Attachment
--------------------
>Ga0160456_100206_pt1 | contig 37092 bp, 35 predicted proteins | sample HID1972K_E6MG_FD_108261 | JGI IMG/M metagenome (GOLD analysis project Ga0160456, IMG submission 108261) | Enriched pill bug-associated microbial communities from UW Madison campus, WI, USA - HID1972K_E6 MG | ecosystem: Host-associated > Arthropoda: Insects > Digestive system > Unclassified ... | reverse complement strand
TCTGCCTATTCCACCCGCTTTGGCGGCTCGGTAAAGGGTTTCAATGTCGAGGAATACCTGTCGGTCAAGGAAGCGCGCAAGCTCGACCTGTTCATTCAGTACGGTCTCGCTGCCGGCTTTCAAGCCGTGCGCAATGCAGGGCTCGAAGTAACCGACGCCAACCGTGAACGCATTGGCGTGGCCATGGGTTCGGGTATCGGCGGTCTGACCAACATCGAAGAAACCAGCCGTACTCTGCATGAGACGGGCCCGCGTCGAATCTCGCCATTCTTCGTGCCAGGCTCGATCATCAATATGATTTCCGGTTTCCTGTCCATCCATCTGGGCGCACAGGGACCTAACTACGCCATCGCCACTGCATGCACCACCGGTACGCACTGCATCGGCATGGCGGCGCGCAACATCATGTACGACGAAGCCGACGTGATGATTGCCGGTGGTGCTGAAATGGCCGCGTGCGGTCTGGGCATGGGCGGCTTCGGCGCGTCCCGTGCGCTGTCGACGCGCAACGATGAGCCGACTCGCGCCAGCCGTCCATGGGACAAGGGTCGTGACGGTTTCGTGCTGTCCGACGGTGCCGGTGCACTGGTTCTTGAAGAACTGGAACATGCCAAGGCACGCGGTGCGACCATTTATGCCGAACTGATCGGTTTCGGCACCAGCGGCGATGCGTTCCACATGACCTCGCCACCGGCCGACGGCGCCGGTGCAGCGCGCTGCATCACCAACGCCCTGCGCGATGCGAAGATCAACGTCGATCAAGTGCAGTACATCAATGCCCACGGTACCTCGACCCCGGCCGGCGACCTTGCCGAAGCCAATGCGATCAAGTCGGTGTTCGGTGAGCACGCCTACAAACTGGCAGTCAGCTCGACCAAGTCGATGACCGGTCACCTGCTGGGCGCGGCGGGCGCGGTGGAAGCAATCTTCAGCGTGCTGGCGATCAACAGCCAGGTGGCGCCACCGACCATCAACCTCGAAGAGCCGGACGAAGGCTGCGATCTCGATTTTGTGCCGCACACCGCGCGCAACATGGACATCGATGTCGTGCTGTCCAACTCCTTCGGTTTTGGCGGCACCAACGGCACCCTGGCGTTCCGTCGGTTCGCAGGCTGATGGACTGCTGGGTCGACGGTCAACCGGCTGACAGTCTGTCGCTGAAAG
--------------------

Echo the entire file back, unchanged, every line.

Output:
>Ga0160456_100206_pt1 | contig 37092 bp, 35 predicted proteins | sample HID1972K_E6MG_FD_108261 | JGI IMG/M metagenome (GOLD analysis project Ga0160456, IMG submission 108261) | Enriched pill bug-associated microbial communities from UW Madison campus, WI, USA - HID1972K_E6 MG | ecosystem: Host-associated > Arthropoda: Insects > Digestive system > Unclassified ... | reverse complement strand
TCTGCCTATTCCACCCGCTTTGGCGGCTCGGTAAAGGGTTTCAATGTCGAGGAATACCTGTCGGTCAAGGAAGCGCGCAAGCTCGACCTGTTCATTCAGTACGGTCTCGCTGCCGGCTTTCAAGCCGTGCGCAATGCAGGGCTCGAAGTAACCGACGCCAACCGTGAACGCATTGGCGTGGCCATGGGTTCGGGTATCGGCGGTCTGACCAACATCGAAGAAACCAGCCGTACTCTGCATGAGACGGGCCCGCGTCGAATCTCGCCATTCTTCGTGCCAGGCTCGATCATCAATATGATTTCCGGTTTCCTGTCCATCCATCTGGGCGCACAGGGACCTAACTACGCCATCGCCACTGCATGCACCACCGGTACGCACTGCATCGGCATGGCGGCGCGCAACATCATGTACGACGAAGCCGACGTGATGATTGCCGGTGGTGCTGAAATGGCCGCGTGCGGTCTGGGCATGGGCGGCTTCGGCGCGTCCCGTGCGCTGTCGACGCGCAACGATGAGCCGACTCGCGCCAGCCGTCCATGGGACAAGGGTCGTGACGGTTTCGTGCTGTCCGACGGTGCCGGTGCACTGGTTCTTGAAGAACTGGAACATGCCAAGGCACGCGGTGCGACCATTTATGCCGAACTGATCGGTTTCGGCACCAGCGGCGATGCGTTCCACATGACCTCGCCACCGGCCGACGGCGCCGGTGCAGCGCGCTGCATCACCAACGCCCTGCGCGATGCGAAGATCAACGTCGATCAAGTGCAGTACATCAATGCCCACGGTACCTCGACCCCGGCCGGCGACCTTGCCGAAGCCAATGCGATCAAGTCGGTGTTCGGTGAGCACGCCTACAAACTGGCAGTCAGCTCGACCAAGTCGATGACCGGTCACCTGCTGGGCGCGGCGGGCGCGGTGGAAGCAATCTTCAGCGTGCTGGCGATCAACAGCCAGGTGGCGCCACCGACCATCAACCTCGAAGAGCCGGACGAAGGCTGCGATCTCGATTTTGTGCCGCACACCGCGCGCAACATGGACATCGATGTCGTGCTGTCCAACTCCTTCGGTTTTGGCGGCACCAACGGCACCCTGGCGTTCCGTCGGTTCGCAGGCTGATGGACTGCTGGGTCGACGGTCAACCGGCTGACAGTCTGTCGCTGAAAG